Ester Timbancaya-Elphick comes from Cuyo, a small, remote island in the Sulu Sea to the Northeast of mainland Palawan. She is a remarkable woman who is working on the first ever comprehensive bilingual dictionary of the Cuyonon language – part of a project to help save her native language and culture from dying out.
I first came across Ester when she performed a Cuyonon song at the Baragatan festival in Puerto Princesa, Palawan, the city where she grew up. I then went to meet her in her family home to talk more about her extraordinary life and the Cuyonon Culture and Language Project (CLCP) which she has founded.
Ester was born in Cuyo but her family soon moved to mainland Palawan when her parents were assigned as school teachers in Puerto Princesa, the capital city. During the War, her father joined the Guerrilla forces fighting the Japanese and Ester returned with the rest of the family to the relative safety of Cuyo. She was just six years old at the time but has clear memories of school on the beach where her mother taught Ester and her two brothers how to write. “We wrote our first letters on banana leaf scrolls – the backs of the leaves are frosty so you can write on them with a stick. The only disappointment is the next day they are wilted”.
Ester was a bright student and, in later years, went on to receive scholarships to Silliman University, Dumaguette and Stanford University, USA. She studied hard and, after she finished her Masters Degree in Education at Stanford, she took up a course in Teaching English as a Second Language at the University of California. It was here that she met an academic who sparked her interest in preserving her native language. “One of my professors somehow found out that I spoke a ‘strange language’ which he had never heard of before so he persuaded me to stay an extra semester so I could take up an MA in Linguistics.” The professor then started to learn Cuyonon himself and published an article about it in an academic journal. Encouraged by this but not quite knowing where to start, Ester began compiling a list of Cuyonon words. “I was starting from scratch, absolutely from zero, so I just began where I was – I translated the word for table into English. By the time I had finished my MA, I had quite a corpus of words”.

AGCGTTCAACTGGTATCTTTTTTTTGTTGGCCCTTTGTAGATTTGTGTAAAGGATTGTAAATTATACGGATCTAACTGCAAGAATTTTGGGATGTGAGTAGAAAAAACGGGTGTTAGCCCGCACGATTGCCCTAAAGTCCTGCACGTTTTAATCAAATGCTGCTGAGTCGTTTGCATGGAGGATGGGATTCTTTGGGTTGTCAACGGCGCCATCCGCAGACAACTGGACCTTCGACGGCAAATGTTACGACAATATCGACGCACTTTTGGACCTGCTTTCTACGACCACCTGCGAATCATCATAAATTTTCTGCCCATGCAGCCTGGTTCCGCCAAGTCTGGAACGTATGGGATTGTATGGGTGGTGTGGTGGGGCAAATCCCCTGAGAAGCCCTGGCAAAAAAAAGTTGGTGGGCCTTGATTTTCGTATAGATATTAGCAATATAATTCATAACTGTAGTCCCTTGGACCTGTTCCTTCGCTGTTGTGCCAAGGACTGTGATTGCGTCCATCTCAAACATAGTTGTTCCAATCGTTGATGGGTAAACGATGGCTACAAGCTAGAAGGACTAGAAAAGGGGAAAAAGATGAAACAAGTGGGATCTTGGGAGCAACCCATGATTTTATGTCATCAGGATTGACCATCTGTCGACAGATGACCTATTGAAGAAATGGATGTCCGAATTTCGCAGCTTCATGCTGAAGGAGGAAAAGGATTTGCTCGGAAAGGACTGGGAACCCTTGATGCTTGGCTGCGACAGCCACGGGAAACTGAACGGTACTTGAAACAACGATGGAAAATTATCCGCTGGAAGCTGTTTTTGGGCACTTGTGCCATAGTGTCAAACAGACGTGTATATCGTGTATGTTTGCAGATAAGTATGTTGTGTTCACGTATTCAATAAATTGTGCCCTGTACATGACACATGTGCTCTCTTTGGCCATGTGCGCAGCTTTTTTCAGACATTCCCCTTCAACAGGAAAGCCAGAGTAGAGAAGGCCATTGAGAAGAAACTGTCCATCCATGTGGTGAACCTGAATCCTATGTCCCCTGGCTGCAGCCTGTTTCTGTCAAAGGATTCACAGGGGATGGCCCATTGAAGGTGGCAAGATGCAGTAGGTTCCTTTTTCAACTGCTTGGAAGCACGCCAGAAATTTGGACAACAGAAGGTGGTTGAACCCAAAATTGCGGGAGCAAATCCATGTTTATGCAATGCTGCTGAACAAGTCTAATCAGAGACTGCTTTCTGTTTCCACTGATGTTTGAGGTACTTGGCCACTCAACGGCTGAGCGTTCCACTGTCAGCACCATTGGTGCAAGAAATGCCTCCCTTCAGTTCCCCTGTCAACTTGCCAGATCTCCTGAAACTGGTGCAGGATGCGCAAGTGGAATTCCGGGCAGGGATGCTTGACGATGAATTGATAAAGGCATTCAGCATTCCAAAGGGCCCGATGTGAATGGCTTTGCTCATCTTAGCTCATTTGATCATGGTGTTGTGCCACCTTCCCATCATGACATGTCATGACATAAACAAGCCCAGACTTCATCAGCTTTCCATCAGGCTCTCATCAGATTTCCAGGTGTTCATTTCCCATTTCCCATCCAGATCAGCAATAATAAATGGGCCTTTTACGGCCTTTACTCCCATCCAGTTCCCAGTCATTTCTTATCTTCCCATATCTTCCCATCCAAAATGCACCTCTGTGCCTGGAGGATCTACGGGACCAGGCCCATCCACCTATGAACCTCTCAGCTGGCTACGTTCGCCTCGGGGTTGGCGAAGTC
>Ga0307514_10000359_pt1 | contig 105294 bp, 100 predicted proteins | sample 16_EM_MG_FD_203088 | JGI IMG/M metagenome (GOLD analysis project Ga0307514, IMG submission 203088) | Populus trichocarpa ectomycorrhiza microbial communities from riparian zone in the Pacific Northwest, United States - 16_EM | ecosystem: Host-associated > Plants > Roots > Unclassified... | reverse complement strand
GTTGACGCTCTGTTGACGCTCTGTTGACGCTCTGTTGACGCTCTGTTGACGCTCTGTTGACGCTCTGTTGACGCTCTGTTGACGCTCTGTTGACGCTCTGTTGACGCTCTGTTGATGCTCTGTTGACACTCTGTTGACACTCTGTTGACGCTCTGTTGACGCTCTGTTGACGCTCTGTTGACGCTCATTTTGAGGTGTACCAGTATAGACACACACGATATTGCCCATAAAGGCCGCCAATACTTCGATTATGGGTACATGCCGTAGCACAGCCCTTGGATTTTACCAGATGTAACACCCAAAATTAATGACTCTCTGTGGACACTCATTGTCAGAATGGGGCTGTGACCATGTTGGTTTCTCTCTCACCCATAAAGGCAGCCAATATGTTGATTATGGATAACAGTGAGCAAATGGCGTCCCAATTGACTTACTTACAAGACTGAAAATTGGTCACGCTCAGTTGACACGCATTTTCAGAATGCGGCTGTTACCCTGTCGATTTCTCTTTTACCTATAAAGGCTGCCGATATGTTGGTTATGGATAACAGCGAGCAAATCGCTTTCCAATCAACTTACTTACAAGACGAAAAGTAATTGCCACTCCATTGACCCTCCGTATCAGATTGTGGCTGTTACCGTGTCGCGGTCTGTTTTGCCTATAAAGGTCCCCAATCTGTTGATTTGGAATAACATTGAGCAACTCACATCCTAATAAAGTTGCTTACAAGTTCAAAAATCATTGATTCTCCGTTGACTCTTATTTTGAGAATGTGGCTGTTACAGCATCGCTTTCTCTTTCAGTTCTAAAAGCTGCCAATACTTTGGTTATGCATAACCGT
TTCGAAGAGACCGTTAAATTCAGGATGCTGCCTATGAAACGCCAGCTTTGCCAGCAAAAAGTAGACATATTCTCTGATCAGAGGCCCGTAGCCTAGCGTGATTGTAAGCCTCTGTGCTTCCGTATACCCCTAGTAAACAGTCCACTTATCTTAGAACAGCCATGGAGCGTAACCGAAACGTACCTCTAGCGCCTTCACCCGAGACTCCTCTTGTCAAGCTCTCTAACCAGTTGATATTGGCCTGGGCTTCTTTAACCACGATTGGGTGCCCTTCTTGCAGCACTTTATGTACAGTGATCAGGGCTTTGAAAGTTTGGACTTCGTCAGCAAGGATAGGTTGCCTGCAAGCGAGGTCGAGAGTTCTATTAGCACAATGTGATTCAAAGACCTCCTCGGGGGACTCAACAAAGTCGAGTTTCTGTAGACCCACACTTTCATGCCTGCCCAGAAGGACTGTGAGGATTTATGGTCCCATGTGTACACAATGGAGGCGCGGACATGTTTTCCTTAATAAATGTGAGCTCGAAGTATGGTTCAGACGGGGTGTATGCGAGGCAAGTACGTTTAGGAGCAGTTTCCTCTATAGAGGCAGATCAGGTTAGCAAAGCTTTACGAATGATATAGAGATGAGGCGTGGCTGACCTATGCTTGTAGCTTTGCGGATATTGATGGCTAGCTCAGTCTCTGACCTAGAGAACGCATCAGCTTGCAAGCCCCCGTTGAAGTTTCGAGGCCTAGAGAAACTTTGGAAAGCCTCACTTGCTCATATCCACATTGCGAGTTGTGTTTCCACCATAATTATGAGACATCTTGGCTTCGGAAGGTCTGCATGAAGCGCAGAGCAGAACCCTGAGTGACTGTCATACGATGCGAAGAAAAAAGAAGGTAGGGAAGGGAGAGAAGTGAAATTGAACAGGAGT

It was also at UCLA that Ester met her future husband, Richard Hall Elphick, an English Canadian from Toronto. On completing her Master’s, she did not return to the Philippines as planned but stayed with him in the States where she continued her studies in Linguistics and became Head of E.S.L. at an adult education centre for immigrants. Now 69 years old and retired from her full-time job, Ester is determined to use the skills that she learned throughout her career to help prevent her native culture from disappearing. “After all”, she says, “what is academic study without service?”
Cuyonon is the main language spoken by the 29,000 inhabitants of Cuyo and – despite the wide variety of people from other cultures who now live there – it remains the most widely spoken language in Palawan. In Puerto Princesa, you don’t need to look hard to find traces of the rich cultural heritage of Cuyo Island. San Manuel, to the north of the city is known as the barangay of the tipano band, the tipano being a bamboo flute native to Cuyo. However, according to Ester, Cuyonon language and culture are endangered. “Although it may seem robust, Cuyonon language is increasingly feeling pressure from Tagalog and from English. Tagalog is enforced in schools and has reached such a status that people from other cultures in Palawan have been made to feel that their languages are inferior.” Through her conversations with Cuyonons in Puerto Princesa, Ester has found that many are not even speaking their native language any more in the home – “instead they speak Tagalog to their children, even if their Tagalog is not that good”. This is worrying since, according to the Foundation for Endangered Languages, when traditional language transmission breaks down, there is a large loss of inherited knowledge. Or, as Ester puts it “when a language dies, a whole culture dies with it.”